Texas Rangers-Toronto Blue Jays: Halladay and Blue Birds Fall 5-4

KP Wee@kpwee1Senior Writer IApril 22, 2009

TORONTO - APRIL 6: Roy Halladay #32 of the Toronto Blue Jays delivers the pitch during the Opening Day game against the Detroit Tigers at the Rogers Centre on April 6, 2009 in Toronto, Ontario. (Photo by: Dave Sandford/Getty Images)

The Blue Jays were supposed to beat the Texas Rangers on Tuesday night.

After all, their ace, Roy Halladay, was on the mound to pitch the opener of the three-game set against the reeling Rangers, who had gone 2-7 in their past nine games.

In fact, the Rangers needed to rally from an eighth-inning, 5-3 deficit just to beat the Royals on Sunday and avoid an embarrassing sweep.

Also, Halladay was trying to become the first four-game winner in the majors this season, and set the tone for the series.

Sure, there are some concerns on the Jays, particularly Alex Rios' slow start to the season—he is hitting below his weight (.207 batting average going into Tuesday's action, vs. his listed weight of 215) and the pitching injuries with Jesse Litsch joining Shaun Marcum and Dustin McGowan on the sidelines.

Regardless, Doc was the one sure thing. With Halladay going on Tuesday, surely the Jays would go 11-4 on the young season.

The Jays offense has been leading the way so far, and surely another double-digit effort in runs was possible, right? Especially against a guy like Brandon McCarthy, who was just 14-20 lifetime with a 4.56 ERA. Not an ace or anything, obviously.

The Rangers' own ace, Kevin Millwood (1.17 ERA), isn't even scheduled to pitch in this series, having thrown on Saturday.

Another interesting tidbit was the Rangers have a habit this year of giving up a ton of runs in the opening games of a new series, as they'd already lost 15-2 (Detroit), 10-9 (Baltimore), and 12-3 (Kansas City) in such contests. Ouch.

The one tidbit that came to play on Tuesday night though, was actually Doc's mediocre lifetime record against Texas. Halladay was a pedestrian 7-6 with a 5.34 ERA versus the Rangers, and that ERA was Doc's highest against any team he's faced more than four times.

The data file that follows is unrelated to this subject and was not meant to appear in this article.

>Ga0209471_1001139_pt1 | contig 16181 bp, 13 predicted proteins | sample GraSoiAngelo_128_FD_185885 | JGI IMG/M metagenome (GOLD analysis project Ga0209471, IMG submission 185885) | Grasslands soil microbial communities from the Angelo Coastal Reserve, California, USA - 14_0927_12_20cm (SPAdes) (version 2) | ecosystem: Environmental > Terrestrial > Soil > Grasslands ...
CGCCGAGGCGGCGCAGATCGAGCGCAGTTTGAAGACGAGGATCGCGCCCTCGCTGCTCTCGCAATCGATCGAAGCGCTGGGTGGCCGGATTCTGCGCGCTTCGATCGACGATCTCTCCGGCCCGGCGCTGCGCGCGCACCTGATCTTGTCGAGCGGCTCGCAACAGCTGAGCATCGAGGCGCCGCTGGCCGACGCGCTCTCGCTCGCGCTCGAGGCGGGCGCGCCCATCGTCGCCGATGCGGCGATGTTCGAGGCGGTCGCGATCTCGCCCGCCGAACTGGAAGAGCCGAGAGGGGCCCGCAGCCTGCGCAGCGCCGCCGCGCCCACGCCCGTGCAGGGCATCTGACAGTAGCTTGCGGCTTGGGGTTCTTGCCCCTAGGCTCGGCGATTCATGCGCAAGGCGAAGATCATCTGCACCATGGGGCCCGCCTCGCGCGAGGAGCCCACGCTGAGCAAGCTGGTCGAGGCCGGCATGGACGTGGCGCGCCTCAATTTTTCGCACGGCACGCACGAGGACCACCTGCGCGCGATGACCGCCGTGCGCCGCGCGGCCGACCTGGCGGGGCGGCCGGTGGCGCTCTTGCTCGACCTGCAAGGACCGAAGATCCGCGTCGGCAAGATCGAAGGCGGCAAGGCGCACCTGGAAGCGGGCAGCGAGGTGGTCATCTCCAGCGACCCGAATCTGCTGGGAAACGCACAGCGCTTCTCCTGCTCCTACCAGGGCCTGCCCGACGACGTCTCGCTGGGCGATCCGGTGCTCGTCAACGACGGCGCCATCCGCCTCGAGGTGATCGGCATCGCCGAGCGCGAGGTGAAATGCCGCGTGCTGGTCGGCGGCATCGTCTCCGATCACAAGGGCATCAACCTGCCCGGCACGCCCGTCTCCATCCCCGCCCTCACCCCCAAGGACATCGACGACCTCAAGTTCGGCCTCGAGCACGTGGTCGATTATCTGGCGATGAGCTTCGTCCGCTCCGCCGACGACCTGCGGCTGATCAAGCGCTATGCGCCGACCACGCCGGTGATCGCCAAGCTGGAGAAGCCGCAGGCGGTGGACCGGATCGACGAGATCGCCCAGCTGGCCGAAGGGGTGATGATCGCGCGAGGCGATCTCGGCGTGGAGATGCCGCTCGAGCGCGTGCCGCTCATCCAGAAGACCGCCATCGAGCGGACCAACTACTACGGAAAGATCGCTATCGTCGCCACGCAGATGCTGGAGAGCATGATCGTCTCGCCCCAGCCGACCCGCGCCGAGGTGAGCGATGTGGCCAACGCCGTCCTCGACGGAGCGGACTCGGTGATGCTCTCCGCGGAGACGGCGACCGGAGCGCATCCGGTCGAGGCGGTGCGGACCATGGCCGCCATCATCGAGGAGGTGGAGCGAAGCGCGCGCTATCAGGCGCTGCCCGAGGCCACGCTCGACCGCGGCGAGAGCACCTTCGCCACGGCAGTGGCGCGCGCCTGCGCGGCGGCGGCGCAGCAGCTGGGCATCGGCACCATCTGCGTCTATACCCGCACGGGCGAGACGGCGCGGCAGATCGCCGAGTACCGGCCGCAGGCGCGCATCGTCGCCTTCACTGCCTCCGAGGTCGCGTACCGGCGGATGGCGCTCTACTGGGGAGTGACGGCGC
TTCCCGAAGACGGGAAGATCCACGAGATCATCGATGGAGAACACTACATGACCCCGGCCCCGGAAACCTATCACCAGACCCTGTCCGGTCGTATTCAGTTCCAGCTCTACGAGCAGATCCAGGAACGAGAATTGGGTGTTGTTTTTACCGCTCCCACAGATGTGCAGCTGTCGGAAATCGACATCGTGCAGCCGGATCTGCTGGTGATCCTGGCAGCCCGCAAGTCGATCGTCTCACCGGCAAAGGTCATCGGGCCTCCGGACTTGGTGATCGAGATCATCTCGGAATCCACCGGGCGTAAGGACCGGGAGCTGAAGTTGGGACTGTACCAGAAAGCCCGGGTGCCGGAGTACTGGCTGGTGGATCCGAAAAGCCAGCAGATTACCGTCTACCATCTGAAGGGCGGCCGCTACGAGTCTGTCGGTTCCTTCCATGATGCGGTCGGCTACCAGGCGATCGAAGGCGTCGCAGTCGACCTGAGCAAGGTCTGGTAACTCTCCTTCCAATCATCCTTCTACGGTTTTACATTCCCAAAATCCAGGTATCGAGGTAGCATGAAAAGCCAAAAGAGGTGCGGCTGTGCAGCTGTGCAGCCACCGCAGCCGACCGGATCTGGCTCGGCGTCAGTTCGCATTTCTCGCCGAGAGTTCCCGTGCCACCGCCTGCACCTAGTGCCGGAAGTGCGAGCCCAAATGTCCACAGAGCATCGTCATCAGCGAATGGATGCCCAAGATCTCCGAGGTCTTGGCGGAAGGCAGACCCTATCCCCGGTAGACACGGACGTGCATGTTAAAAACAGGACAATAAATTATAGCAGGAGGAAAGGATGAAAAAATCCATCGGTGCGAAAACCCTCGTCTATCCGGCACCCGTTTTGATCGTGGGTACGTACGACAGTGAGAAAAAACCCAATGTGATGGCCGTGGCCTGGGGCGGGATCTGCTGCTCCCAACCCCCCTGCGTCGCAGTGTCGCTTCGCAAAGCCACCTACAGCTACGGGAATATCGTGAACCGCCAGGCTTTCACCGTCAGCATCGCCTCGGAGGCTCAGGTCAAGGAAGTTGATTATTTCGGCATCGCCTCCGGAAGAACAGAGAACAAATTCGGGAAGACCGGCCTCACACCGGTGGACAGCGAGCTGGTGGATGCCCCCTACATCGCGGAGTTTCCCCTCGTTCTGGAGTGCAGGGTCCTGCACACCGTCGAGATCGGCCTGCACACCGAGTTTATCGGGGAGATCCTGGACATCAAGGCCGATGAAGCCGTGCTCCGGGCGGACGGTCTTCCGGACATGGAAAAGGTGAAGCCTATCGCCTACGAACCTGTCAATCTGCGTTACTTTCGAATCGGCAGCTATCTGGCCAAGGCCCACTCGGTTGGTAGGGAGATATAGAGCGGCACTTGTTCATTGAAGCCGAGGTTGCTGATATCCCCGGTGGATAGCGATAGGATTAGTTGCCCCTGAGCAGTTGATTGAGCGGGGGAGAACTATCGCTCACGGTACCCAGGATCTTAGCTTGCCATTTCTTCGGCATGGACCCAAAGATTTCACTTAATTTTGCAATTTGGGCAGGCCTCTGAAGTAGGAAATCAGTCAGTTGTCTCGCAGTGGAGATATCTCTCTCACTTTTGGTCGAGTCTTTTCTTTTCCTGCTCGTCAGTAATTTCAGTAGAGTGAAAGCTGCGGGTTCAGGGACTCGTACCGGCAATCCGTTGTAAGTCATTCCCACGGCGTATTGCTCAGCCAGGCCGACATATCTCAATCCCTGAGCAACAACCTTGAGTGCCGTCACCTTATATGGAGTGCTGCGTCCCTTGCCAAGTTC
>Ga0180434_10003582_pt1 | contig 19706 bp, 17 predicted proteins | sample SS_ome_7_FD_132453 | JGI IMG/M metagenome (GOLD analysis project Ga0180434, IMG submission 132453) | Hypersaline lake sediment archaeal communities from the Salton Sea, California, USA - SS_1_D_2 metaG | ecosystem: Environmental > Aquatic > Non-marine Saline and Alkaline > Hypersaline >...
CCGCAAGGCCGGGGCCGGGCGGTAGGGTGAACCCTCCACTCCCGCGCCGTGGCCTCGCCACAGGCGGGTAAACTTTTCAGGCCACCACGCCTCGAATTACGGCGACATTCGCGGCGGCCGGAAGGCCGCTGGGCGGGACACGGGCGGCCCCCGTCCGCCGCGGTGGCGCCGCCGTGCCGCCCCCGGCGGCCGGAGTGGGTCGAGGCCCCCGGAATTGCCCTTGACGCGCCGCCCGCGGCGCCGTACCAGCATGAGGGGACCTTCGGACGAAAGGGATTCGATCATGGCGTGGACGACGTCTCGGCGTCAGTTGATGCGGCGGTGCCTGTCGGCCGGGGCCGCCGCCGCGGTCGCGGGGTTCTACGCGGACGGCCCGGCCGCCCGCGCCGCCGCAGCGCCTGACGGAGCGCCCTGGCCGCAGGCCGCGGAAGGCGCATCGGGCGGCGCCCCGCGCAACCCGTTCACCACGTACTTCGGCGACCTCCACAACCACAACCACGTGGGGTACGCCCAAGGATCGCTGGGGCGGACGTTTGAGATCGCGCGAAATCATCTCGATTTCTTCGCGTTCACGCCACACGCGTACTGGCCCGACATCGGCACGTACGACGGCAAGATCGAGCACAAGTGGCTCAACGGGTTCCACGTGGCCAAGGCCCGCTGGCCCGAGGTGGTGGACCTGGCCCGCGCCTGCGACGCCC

Well, as it turned out, Doc would be 7-7 against them by the end of the night, with that ERA climbing slightly.

The Rangers touched Halladay up for five runs in eight innings, with Nelson Cruz and Ian Kinsler tagging him for two-run home runs. Halladay gave up five extra-base hits in total. Ouch.

Toronto had a chance to rally in the eighth, down 5-3, to bail out Halladay, as he's done so often for his team. The Jays scored a run on Adam Lind's RBI single and loaded the bases with one out.

The 2008 Blue Jays would have choked in that bases-loaded scenario. No way would the 2009 edition let that happen.


Now, after Lind's hit off mediocre reliever C.J. Wilson (aren't all Rangers pitchers other than Millwood horrible?), Rangers manager Ron Washington gambled and brought in closer Frank Francisco, who gave up a single to Scott Rolen and a walk to the batting hero from the last couple games, Lyle Overbay.

Bases loaded, one out!

However, Francisco came back and retired both Rod Barajas and Travis Snider to keep the score 5-4 for the visitors.

Interestingly, the Rangers elected to bring in their closer an inning early, which sometimes backfires and the manager gets scrutinized. Unfortunately for Blue Jays fans, however, this time it worked out for Texas. Barely.

(The Brewers using one of their relievers—Todd Coffey—to get an eight-out save last week—because Trevor Hoffman is on the DL—sure reminds old-time baseball fans of a totally different era, doesn't it?)

By the way, Wilson, the Rangers' left-handed specialist, doesn't even have good stats. 6.02 ERA last season, and 5.68 in 2009 going into Tuesday's action (yes, his high ERA this year was due to two poor outings, but he was due for another one anyway, if you looked at his pitching log).

Yikes. It would have been interesting to see how he would have fared had he stayed in the game for more than the one batter he ended up facing.

And oh, that eighth-inning drama wasn't all.

Aaron Hill's double off Francisco with one out in the ninth put the Blue Jays back in business. Rios, however, could only ground to short, moving Hill 90 feet away from plating the tying run.

But Vernon Wells popped out to end the contest.

Yes, Rios got a big RBI double to help the Jays rally in the third inning, but he was only 1-for-5, and his batting average, guess what, dropped. And advancing a runner to third is okay only if there was none out, not when there was already one out as was the case in the ninth.

Overall, a disappointing game. A game the Jays could have won.

Look at the bases-loaded situation in the eighth.

Look at the blown opportunity with Rios and Wells coming up in the ninth.

Weird stuff happening in the game:

-Who says an umpire's job is easy? The game was delayed for 10 minutes in the sixth when HP ump Kerwin Danley was hit on the head by Hank Blalock's broken bat. He had to leave the field on a stretcher. Yikes.

Last April 26th—almost one year to the day—Danley was taken off the field on a stretcher too after he was hit in the head by a Brad Penny pitch. He also left a 2006 contest after being hit on the collarbone by a pitch. Wow.


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